I also envisage the day when the collaboration of the artist and engineer will progress into the unification of the artist and engineer into one person. According to my past experience, the best results were achieved through accident and error. Therefore if I give an order to an engineer and if I don't go through all the experiments myself (that is the complicated process of trial and error) I will lose all those precious errors, I will simply get what I want, and miss the disappointments and surprises. I have found that the by-product is often more valuable than the envisioned aim. (16)

For Paik, the challenging and virtually unexplored nature of the television imbued it with an indeterminate quality. Paik has revealed that when he first began to experiment with television, he did not have any preconceived aim. "The first stage of making the work," he said, "is a technical and intellectual experiment. Second is aesthetic." (17)

10. Douglas Davis, Art and the Future (NY; EP Dutton, 1973), p67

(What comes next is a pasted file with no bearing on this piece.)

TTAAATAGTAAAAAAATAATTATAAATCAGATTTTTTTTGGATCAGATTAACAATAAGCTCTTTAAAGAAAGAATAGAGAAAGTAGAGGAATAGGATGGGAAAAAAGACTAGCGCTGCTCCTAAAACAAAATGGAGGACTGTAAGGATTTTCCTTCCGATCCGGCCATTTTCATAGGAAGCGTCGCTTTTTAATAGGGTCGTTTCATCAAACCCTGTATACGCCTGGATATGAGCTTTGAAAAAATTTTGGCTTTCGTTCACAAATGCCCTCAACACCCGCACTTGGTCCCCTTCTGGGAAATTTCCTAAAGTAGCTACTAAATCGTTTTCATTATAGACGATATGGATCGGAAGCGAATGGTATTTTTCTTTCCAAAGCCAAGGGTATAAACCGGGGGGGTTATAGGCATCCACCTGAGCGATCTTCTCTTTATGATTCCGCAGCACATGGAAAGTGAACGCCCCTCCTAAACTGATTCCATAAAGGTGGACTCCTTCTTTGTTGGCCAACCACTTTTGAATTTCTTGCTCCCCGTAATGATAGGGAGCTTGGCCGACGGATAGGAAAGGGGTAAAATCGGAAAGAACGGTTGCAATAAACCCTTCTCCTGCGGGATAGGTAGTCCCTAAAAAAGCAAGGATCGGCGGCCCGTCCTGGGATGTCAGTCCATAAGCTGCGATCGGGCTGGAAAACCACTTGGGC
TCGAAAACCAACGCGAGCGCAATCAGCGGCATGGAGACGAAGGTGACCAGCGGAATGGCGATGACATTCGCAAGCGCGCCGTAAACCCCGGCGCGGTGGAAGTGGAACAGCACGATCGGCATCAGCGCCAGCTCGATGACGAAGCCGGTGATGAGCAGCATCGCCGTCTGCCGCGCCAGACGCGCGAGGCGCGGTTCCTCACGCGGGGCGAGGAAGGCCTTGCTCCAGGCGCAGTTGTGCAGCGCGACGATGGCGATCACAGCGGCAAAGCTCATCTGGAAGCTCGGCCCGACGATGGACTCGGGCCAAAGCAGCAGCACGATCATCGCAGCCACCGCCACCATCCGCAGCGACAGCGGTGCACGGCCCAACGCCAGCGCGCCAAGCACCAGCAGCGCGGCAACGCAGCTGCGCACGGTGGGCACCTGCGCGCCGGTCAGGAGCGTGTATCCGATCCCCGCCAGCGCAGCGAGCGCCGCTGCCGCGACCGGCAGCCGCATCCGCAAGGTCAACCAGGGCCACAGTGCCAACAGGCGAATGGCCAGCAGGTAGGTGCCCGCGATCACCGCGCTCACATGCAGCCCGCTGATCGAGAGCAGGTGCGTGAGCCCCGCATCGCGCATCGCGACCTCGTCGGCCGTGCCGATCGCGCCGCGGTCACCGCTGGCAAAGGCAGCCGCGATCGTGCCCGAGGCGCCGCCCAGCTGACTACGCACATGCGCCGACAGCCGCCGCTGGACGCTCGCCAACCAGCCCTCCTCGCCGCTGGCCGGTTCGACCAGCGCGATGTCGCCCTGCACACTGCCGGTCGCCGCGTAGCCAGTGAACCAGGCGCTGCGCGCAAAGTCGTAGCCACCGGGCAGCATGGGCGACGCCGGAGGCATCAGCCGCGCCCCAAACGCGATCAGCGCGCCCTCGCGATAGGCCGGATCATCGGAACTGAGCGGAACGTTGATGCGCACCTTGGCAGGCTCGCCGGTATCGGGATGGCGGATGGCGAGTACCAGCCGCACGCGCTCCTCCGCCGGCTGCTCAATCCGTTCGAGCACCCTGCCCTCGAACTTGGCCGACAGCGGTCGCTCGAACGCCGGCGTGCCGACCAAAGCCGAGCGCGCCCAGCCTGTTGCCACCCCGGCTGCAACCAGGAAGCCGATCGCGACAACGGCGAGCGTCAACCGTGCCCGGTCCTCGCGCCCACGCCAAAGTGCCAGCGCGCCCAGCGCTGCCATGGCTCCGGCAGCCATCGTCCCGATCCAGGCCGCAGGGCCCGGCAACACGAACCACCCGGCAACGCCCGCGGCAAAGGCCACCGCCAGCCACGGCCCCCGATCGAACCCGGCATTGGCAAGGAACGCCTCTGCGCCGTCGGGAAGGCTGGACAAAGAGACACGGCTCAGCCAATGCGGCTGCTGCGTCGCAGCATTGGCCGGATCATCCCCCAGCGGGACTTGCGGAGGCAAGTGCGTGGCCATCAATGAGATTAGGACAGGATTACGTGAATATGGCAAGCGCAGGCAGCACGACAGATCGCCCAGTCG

11. "Projects for Electronic Television" a letter written to the New School for Social Research published in J. Rosebush (ed.) Videa 'n' Videology, 1973. n. pag.
12. Sonsbeek catalog, 1971, in J. Rosebush. N. pag.
13. Fluxus Newspaper, 1963, in Rosebush. This assessment of this own work can be readily applied to many of Cage's works, especially Music of Changes.
14. At his first video exhibit Paik suspended the bloody head of a freshly slaughtered ox over the door as shock device in order, he said, to "get the audience into a oneness of consciousness so they could perceive more". Gene Youngblood, Expanded Cinema (NY: EP Dutton, 1970) 302.
15. Paik quoted in Nancy Miller, The Color of Time: Video Sculpture by Nam June Paik (Waltham, MA: Rose Art Museum, Brandeis University, 1984), n. pag.
16. Johnathan Price Video Visions: A Medium Distovers Itself. NY: New American Library, 1972. 134.
17. Miller. n. pag.